In the preferred embodiment it is desired to have the magnitude of the DC pulse 102 be within a predetermined range of values such that upon occurrence of each DC pulse usually six or seven of the lights or photo diodes 113c-113j will be illuminated at the peak of the respective DC pulse. Of course, if desired, other peak magnitudes of absolute predetermined value or a range of predetermined values may be selected.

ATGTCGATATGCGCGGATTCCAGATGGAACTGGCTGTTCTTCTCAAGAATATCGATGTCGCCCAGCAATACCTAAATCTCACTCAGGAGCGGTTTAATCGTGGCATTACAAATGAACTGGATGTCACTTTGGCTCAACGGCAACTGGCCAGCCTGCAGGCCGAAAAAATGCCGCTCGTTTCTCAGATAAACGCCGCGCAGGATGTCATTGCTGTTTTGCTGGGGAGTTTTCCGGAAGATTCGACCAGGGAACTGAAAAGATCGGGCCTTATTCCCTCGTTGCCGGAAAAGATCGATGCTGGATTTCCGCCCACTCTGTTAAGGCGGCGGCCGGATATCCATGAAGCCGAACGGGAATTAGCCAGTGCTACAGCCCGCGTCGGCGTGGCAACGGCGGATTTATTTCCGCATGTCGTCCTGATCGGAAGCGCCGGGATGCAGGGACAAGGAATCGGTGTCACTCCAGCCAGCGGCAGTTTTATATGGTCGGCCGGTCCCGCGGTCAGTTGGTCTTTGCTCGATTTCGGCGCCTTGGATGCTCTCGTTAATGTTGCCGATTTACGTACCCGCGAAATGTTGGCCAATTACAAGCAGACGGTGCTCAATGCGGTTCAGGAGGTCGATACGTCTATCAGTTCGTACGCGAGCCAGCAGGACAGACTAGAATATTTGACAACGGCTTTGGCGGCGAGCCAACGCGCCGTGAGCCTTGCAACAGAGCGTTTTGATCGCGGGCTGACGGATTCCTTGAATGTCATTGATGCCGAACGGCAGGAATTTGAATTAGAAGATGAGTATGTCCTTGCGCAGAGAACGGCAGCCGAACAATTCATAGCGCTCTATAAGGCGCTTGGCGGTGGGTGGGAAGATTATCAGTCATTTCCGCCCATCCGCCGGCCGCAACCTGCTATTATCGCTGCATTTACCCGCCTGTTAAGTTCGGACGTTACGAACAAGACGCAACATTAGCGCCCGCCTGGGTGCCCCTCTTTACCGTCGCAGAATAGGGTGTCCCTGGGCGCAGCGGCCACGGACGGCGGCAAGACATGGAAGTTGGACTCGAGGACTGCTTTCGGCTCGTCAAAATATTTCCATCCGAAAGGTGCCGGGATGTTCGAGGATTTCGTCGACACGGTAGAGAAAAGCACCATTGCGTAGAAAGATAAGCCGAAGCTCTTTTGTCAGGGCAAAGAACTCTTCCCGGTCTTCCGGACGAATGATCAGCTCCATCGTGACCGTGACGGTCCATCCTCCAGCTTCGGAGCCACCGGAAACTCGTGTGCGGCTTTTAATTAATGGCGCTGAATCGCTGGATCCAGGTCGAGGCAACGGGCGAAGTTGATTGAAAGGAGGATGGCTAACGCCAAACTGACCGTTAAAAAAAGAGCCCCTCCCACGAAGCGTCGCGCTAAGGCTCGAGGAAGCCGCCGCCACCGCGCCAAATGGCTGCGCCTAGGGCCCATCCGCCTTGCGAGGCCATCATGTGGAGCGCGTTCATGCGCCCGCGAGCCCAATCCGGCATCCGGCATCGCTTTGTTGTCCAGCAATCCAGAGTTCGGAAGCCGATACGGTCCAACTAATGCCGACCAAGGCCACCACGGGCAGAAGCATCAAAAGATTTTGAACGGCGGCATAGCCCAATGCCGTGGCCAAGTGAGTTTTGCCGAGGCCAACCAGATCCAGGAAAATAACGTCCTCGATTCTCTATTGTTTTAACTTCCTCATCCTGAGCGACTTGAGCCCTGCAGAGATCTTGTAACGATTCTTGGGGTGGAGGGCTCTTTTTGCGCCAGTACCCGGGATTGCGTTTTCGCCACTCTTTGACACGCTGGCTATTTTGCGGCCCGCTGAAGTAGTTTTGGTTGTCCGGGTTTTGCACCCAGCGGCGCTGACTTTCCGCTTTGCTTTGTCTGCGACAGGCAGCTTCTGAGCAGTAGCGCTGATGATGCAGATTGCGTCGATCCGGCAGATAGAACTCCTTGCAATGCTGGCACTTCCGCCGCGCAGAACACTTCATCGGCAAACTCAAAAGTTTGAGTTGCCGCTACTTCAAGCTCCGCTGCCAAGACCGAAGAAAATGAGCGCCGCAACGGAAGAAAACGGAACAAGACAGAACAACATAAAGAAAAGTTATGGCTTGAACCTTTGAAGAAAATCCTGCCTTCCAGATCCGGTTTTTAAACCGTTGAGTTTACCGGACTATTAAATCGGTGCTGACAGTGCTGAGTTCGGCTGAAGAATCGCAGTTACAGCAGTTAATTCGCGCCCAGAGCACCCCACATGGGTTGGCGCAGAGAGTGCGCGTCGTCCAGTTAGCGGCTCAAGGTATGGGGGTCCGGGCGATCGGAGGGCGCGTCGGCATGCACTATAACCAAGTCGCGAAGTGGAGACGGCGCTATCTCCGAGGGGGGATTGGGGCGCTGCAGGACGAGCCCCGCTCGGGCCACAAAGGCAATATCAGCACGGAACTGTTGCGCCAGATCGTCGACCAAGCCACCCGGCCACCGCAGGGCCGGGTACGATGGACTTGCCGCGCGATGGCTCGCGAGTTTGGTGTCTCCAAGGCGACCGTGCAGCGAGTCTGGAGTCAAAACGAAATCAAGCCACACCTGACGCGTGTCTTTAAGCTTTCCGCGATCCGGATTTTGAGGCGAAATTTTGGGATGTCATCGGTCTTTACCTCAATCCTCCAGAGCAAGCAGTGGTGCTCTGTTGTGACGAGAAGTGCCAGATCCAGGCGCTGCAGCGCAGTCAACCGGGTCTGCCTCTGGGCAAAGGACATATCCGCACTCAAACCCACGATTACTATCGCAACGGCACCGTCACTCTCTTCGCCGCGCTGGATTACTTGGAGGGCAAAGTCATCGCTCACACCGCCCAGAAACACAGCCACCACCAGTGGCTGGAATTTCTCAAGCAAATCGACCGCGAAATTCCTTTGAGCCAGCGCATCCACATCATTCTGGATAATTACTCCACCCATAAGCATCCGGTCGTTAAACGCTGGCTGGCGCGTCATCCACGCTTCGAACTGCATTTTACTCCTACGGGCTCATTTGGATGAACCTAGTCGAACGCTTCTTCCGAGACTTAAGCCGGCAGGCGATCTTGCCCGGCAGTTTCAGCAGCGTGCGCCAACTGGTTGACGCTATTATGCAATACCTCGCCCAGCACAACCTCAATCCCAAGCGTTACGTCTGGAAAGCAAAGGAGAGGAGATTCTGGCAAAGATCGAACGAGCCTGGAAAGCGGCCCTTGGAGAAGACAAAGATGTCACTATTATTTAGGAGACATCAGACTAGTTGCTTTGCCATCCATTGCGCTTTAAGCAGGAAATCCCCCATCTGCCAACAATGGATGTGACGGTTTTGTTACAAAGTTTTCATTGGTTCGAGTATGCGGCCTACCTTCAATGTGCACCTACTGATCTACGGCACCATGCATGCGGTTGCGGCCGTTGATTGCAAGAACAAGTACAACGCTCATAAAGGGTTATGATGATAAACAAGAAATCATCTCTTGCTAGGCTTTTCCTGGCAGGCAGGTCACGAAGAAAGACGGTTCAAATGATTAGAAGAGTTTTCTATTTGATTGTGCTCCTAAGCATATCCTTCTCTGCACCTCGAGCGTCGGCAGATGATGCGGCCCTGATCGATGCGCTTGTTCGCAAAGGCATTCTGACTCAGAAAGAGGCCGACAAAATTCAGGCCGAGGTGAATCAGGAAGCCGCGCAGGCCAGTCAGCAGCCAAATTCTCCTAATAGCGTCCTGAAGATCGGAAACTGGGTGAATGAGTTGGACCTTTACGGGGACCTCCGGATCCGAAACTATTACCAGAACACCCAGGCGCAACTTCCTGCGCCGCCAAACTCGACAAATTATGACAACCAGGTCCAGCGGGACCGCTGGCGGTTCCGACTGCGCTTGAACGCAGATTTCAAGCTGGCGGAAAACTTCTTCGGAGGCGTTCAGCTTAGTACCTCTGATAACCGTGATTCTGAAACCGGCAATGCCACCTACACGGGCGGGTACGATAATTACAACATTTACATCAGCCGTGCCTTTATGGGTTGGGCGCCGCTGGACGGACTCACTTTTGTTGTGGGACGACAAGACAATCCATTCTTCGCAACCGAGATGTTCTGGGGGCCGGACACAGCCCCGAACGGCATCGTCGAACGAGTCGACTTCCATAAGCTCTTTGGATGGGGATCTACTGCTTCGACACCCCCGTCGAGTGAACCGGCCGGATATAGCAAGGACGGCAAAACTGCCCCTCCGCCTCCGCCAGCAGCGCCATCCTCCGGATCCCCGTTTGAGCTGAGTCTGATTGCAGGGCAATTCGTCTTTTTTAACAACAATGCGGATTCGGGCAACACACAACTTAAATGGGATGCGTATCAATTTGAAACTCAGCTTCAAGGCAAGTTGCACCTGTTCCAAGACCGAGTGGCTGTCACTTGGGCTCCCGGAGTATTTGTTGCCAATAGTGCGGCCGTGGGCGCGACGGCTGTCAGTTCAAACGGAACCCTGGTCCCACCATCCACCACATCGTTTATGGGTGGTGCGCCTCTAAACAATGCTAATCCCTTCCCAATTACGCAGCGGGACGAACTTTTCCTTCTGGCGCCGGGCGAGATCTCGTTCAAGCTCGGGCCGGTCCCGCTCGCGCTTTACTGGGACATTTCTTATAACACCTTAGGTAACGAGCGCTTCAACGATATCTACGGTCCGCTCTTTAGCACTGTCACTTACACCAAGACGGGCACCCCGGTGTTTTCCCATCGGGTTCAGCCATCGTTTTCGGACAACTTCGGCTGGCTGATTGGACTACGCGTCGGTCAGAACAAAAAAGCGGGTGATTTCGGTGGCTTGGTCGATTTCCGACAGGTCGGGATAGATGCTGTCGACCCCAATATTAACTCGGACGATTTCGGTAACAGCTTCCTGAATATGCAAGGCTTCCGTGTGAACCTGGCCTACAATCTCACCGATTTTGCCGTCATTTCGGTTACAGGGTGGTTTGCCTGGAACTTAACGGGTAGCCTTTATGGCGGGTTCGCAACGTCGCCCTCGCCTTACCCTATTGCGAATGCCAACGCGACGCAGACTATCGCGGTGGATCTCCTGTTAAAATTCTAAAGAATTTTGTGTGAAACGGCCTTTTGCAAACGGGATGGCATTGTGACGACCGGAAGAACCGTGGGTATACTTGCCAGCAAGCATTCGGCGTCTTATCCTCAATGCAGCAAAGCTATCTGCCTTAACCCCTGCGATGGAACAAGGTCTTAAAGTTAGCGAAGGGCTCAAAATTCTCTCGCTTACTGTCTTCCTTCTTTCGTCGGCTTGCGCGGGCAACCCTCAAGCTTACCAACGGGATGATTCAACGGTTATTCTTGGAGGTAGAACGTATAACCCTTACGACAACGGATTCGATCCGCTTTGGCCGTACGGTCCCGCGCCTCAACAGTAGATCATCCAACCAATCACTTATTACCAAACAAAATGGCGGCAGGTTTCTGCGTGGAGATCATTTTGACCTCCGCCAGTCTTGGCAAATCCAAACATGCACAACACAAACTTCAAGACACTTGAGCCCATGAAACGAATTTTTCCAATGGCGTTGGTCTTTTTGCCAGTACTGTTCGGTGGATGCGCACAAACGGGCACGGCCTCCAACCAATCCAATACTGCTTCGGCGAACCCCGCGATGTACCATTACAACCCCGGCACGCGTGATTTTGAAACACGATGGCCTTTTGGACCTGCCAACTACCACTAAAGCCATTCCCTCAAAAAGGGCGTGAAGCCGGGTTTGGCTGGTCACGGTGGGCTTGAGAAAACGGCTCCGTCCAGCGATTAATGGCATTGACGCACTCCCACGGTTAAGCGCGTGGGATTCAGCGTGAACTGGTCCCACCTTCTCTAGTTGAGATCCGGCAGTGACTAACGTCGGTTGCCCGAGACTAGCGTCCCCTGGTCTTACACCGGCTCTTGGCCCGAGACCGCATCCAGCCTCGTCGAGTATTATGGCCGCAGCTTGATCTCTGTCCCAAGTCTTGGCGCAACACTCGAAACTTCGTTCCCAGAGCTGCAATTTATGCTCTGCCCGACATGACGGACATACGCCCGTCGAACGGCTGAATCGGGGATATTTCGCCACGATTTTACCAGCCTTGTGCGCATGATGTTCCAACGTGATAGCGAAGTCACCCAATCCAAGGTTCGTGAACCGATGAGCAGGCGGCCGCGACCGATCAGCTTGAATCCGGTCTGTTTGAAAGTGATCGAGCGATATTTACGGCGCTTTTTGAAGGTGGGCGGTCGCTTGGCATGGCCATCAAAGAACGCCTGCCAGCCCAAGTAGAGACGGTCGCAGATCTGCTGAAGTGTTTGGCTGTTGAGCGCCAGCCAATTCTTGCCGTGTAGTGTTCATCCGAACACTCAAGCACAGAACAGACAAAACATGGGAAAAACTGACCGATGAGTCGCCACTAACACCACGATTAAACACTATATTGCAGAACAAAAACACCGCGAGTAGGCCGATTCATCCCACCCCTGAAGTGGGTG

Accordingly, at block 212 the value of AV, which is a summation of the number of lights 113c-113j having been lit at the peak of the preceding four DC pulses when the preceding four antennas had been detected, is checked. If the value is greater or equal to 28, which is slightly higher than desired, line 213 is followed to block 214, whereupon a value representing the actual gain of the amplifier 94 (FIG. 3) is loaded into the accumulator of computer 26. At block 215 the value of the gain stored in the computer is reduced by multiplying the same by a fractional amount, in this case the value 7/8. Thereafter line 216 is followed to cause the new gain to be stored in the memory of the computer 26 at block 217 and the computer 26 sets the new gain in the signal control apparatus 61 by delivering an appropriate impedance digital control signal to the input bus 100 of the adjustable impedance 97 (FIG. 3) at block 218. The variable AV is rezeroed at block 219, and the ADJUST sub-routine then returns via block 220 and the portion 376a of line 376 to block 369 of the flow chart illustrated in FIG. 5.